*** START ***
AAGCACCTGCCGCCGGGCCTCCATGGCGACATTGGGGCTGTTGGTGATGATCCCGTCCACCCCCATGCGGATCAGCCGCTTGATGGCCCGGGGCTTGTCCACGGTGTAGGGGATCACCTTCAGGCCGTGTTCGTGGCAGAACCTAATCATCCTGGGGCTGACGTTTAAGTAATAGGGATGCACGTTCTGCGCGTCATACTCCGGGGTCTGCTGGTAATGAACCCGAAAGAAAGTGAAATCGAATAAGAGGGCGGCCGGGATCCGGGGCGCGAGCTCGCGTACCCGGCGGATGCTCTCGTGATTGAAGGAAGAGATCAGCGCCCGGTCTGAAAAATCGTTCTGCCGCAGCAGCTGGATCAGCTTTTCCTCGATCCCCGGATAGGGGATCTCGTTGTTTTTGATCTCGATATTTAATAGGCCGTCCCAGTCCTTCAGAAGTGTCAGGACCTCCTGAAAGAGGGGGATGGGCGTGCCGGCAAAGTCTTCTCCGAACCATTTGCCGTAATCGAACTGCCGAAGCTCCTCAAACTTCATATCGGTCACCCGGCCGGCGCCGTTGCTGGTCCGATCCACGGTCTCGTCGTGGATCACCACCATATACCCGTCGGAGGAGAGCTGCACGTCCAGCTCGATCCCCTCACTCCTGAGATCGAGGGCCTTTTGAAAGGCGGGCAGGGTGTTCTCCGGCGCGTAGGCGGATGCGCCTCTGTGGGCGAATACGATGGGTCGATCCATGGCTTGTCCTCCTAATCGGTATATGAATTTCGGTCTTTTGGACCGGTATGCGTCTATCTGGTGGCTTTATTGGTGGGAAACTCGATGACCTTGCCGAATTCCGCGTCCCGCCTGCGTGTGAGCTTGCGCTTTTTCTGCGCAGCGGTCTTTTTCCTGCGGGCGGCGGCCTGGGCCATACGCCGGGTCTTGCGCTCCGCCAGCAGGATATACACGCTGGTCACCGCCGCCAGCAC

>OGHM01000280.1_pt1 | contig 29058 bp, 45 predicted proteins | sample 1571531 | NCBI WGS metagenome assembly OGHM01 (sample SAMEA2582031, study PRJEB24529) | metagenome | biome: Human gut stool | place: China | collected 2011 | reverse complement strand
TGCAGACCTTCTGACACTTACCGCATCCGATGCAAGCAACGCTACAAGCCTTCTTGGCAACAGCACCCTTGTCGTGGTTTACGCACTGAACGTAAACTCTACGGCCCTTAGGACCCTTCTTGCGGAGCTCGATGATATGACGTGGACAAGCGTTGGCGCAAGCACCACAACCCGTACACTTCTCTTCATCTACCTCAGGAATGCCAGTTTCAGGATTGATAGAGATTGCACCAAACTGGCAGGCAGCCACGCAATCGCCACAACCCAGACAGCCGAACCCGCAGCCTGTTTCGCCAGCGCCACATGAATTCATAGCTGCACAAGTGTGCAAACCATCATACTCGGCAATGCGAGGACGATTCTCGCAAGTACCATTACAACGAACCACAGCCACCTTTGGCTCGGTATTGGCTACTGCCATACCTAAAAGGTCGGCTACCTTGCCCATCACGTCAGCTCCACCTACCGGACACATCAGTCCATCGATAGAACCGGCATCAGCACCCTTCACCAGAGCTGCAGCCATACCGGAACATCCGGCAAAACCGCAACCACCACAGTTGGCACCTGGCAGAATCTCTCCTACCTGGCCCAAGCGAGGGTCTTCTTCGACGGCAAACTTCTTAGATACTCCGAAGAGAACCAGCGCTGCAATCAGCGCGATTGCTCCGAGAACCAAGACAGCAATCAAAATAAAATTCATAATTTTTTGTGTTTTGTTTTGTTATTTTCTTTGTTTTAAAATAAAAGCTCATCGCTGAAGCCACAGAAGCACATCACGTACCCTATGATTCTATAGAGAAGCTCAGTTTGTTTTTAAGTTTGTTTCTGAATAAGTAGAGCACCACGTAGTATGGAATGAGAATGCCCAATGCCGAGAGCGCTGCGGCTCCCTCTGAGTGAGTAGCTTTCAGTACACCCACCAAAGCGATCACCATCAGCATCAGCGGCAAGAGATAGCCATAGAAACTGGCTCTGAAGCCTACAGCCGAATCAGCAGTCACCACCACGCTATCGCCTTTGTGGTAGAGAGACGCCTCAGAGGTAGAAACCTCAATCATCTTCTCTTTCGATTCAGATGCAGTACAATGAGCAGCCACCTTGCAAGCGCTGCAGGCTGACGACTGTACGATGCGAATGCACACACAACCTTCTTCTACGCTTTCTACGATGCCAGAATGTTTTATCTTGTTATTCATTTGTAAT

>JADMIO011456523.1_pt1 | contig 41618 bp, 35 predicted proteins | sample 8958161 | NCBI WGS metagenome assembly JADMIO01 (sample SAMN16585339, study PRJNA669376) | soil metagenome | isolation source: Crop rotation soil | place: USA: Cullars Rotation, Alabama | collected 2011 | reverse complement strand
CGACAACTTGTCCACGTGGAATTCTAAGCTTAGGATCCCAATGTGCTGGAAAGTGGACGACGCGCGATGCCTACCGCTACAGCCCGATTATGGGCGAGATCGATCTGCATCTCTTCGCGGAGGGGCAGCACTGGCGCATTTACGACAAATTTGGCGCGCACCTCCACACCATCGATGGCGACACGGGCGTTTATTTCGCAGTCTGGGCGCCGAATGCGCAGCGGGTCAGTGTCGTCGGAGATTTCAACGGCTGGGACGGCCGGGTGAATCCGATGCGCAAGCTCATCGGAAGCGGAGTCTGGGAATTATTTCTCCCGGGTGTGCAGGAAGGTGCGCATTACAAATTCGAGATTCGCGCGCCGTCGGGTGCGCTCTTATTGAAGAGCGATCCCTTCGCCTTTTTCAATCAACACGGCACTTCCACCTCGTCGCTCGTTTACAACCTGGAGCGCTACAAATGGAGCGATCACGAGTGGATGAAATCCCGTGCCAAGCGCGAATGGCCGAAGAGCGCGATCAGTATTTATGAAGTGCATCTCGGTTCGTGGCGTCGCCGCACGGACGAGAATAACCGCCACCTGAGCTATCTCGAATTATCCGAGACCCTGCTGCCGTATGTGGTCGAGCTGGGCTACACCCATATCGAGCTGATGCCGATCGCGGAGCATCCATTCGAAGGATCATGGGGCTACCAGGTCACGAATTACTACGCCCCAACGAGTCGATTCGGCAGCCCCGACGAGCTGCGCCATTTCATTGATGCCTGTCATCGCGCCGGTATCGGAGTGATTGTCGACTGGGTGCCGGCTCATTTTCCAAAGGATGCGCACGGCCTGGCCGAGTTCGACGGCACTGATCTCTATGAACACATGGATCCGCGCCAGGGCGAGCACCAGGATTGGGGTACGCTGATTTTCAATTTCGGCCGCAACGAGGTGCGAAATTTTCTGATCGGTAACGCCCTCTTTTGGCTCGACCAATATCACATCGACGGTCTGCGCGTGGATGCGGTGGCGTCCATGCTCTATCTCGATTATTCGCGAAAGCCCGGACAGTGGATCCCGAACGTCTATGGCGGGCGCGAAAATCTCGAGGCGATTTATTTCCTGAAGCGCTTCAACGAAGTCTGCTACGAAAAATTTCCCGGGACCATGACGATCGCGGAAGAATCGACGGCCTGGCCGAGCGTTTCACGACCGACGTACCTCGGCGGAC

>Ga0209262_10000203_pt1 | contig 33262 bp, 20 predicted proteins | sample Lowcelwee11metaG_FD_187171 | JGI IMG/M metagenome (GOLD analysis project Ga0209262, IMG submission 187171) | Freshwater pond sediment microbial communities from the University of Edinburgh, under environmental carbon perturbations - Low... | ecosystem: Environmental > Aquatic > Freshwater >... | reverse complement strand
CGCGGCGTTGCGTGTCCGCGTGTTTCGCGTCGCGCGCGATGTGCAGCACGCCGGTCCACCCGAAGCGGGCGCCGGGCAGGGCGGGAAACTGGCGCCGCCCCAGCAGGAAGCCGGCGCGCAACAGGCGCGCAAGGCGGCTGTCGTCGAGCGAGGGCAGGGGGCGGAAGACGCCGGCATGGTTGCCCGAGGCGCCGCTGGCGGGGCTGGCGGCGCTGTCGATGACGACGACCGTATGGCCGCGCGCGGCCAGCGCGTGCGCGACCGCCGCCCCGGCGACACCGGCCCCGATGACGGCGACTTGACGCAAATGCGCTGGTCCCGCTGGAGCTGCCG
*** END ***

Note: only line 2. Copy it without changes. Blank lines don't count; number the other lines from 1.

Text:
>OGHM01000280.1_pt1 | contig 29058 bp, 45 predicted proteins | sample 1571531 | NCBI WGS metagenome assembly OGHM01 (sample SAMEA2582031, study PRJEB24529) | metagenome | biome: Human gut stool | place: China | collected 2011 | reverse complement strand